By Pam Prather
If you asked me what I think people will take away from the topic of “Immigration 2011”, I would have to say the overriding issue is simply emotion.
Strongly worded emotion.
Have you ever seen the Comments section after an article about U.S. immigration?
It is an unabated flow of vitriolic lava!
We’ve learned over the past many years that the anonymity of the internet allows for speech that would not be given – or tolerated – in a personal conversation. But Americans seem to want validation of their view that illegal immigrants are ruining our country.
Of course, this sentiment is not new.
With every major wave of immigration in our country’s history, we have experienced (or exhibited) a similar reaction. In an article by Kenneth C. Davis (July 3, 2007) he reminds us:
“A PROMINENT American once said, about immigrants, “Few of their children in the country learn English… The signs in our streets have inscriptions in both languages … Unless the stream of their importation could be turned they will soon so outnumber us that all the advantages we have will not be able to preserve our language, and even our government will become precarious.”
This sentiment did not emerge from the rancorous debate over the immigration bill defeated last week in the Senate. It was not the lament of some guest of Lou Dobbs or a Republican candidate intent on wooing bedrock conservative votes. Guess again.
Voicing this grievance was Benjamin Franklin. And the language so vexing to him was the German spoken by new arrivals to Pennsylvania in the 1750s, a wave of immigrants whom Franklin viewed as the “most stupid of their nation.”
Germans, Irish, Chinese, Italians, Catholics, Baptists – all have faced this seemingly impenetrable wall of fear and hatred.
One of our earlier immigration laws (1790) reserved naturalization to “free white persons” who had lived in the country for two years. Where would we be now if that law had not been changed?
Most of the negative comments I read or hear are based on the notion that undocumented aliens are, simply put, criminals.
Does this remind you of anything?
Perhaps Slavery? Prohibition? Women’s Suffrage? Civil Rights?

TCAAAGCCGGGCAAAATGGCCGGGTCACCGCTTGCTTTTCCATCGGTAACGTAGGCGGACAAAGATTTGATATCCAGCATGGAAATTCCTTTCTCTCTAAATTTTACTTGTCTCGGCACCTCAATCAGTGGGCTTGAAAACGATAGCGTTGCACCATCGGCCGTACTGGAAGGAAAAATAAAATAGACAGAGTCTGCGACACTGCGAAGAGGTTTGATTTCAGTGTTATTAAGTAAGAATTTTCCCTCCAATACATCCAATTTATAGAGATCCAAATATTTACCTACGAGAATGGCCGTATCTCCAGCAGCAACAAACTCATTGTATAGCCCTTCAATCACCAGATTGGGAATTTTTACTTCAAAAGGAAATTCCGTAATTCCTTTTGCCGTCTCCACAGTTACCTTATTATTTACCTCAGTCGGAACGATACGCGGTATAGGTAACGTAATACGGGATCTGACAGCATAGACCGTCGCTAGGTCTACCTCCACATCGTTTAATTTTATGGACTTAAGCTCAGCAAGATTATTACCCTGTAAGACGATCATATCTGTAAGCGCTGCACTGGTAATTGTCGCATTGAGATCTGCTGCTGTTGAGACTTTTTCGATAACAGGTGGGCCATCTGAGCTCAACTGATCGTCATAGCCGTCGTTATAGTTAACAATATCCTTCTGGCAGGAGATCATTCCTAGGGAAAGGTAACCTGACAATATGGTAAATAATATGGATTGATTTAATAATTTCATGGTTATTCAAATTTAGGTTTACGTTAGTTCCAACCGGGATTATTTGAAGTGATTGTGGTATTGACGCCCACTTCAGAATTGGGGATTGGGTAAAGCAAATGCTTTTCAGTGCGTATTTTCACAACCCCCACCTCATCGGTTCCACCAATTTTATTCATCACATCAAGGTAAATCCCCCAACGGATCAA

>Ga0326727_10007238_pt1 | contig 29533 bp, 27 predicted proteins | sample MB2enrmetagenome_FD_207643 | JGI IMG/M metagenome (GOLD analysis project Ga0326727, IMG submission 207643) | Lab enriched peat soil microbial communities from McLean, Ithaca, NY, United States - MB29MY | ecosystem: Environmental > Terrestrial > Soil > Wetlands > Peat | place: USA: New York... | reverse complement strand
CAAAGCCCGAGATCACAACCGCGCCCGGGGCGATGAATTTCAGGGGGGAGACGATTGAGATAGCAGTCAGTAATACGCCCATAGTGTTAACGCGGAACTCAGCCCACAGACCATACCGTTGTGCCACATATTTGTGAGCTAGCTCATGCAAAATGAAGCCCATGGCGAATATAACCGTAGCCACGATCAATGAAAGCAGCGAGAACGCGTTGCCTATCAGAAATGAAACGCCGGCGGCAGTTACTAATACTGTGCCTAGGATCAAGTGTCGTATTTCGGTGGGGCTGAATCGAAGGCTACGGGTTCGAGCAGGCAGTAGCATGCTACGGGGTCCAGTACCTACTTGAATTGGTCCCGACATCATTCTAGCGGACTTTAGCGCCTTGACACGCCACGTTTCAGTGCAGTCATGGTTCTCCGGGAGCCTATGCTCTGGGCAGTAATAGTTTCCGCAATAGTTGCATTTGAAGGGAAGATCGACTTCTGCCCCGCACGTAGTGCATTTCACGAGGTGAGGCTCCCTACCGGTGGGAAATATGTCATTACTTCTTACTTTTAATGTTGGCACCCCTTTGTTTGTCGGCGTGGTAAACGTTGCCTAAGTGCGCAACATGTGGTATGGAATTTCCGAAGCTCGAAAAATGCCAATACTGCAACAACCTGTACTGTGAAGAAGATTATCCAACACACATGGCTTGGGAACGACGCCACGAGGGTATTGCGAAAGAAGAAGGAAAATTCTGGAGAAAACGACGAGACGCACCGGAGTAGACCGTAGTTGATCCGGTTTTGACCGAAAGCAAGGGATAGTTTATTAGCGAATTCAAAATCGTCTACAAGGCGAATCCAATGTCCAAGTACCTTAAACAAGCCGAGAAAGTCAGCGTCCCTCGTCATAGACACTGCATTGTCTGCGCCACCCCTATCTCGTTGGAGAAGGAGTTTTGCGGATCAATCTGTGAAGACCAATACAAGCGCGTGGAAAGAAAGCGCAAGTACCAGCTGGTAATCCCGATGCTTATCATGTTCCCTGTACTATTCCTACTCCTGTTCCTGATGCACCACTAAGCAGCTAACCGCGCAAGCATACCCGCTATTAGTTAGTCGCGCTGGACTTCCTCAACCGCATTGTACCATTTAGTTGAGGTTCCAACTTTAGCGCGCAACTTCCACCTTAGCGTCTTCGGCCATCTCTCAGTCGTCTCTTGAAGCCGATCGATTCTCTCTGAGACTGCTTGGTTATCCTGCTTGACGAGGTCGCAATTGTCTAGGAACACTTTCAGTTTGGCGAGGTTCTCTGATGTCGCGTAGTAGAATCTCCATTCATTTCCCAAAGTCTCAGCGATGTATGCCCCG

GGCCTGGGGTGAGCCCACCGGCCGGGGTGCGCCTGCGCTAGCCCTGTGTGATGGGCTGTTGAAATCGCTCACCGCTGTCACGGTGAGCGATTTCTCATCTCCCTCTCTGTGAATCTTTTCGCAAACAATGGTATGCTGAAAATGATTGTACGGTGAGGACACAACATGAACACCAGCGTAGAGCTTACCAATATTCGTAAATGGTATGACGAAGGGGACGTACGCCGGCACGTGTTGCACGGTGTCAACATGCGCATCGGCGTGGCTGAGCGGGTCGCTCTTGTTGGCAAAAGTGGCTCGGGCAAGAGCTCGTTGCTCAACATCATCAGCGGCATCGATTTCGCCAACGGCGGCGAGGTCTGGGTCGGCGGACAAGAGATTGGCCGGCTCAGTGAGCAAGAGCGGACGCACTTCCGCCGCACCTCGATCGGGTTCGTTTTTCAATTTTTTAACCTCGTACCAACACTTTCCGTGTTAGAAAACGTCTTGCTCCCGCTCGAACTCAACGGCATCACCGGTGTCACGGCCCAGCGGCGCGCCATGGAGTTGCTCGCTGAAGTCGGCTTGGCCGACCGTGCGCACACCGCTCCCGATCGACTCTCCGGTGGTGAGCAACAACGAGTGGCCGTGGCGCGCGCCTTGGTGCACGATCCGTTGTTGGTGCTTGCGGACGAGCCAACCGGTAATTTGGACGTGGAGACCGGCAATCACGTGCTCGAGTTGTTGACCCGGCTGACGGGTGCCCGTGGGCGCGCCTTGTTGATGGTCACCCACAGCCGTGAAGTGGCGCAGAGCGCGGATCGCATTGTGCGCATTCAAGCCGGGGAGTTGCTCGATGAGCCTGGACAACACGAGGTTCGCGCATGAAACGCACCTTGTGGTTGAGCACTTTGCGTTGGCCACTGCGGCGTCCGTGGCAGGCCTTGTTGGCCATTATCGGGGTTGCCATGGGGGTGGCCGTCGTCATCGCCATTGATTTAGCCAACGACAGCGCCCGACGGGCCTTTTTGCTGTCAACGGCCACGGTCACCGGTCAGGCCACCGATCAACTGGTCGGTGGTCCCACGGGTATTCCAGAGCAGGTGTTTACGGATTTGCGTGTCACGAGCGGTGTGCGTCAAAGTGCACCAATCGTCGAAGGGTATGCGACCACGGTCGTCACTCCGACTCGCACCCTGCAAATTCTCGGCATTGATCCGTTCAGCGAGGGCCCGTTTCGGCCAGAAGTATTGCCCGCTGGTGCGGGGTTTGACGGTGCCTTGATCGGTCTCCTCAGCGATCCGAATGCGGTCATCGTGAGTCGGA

Sometimes laws are wrong, or at the very least, not enforceable, so throughout our history, we have broken them. To make change, people have sacrificed, suffered, and even died. They may have been called criminals at the time, but in retrospect we have seen them as people who simply stood up for what was right. We’ve called them courageous activists, and even icons of American culture and politics.
“We have to uphold our laws”, anti-immigrationists cry out in anguish.
I wonder if they have ever fudged on their taxes, driven over the speed limit, smoked marijuana, or tasted alcohol before the age of 21.
“Not the same thing”, they say.
They broke a law to make things more convenient, comfortable, or enjoyable for themselves. Desperate people from other countries, who have no lawful means by which to immigrate, break the law to feed their children and provide some measure of hope for their future.
Definitely, not the same thing!
I’ve also heard many, many people say things such as “why don’t they just file their papers, pay the fine, and get legal”??!
This is a clear example of the general public’s lack of knowledge about U.S. immigration law. In a nutshell, there is no way for them to get legal. This would be called amnesty, and there is currently no program for that.
Basically, there are only a few ways to immigrate: through family, through employment, or as an asylee/refugee. The process has several steps, each with different hurdles. But a person who has entered, lived, or worked in the U.S. without proper authorization is usually not eligible for to obtain a Green Card under most circumstances.
Another widely-misheld belief is the ‘Anchor Baby’ situation. This is the erroneous belief that if an alien has a baby in the US, then they’re allowed to remain in the US legally.
A person born in the US is a US citizen, but the immigration benefits to the parents are extremely limited. Under current immigration laws, parents who enter the U.S. illegally cannot legally benefit from having a baby on U.S. soil.
Deport them all, you say?
You may not realize what that suggestion means. Immigration and Customs Enforcement deputy director Kumar Kibble estimates that the cost to deport one person is $12,500. That means it would cost $137 billion to deport all illegal immigrants. This is simply not logistically possible or financially feasible.
So maybe we as a society could agree that undocumented immigrants are not exactly criminals, and that they have a great and desperate need to better their lives.
We know that the U.S. does not have a workable/enforceable framework for lawful immigration, and that we cannot afford to deport 11 million people. Our immigration system needs an overhaul.
We need no less than complete immigration reform, but our political machine cannot deal with this until voting Americans make room for a reasoned, practical discussion on the topic. We as a nation have so many other things to work on, other things that need insightful consideration.
Can we start by agreeing that illegal immigration is not the root of all our problems?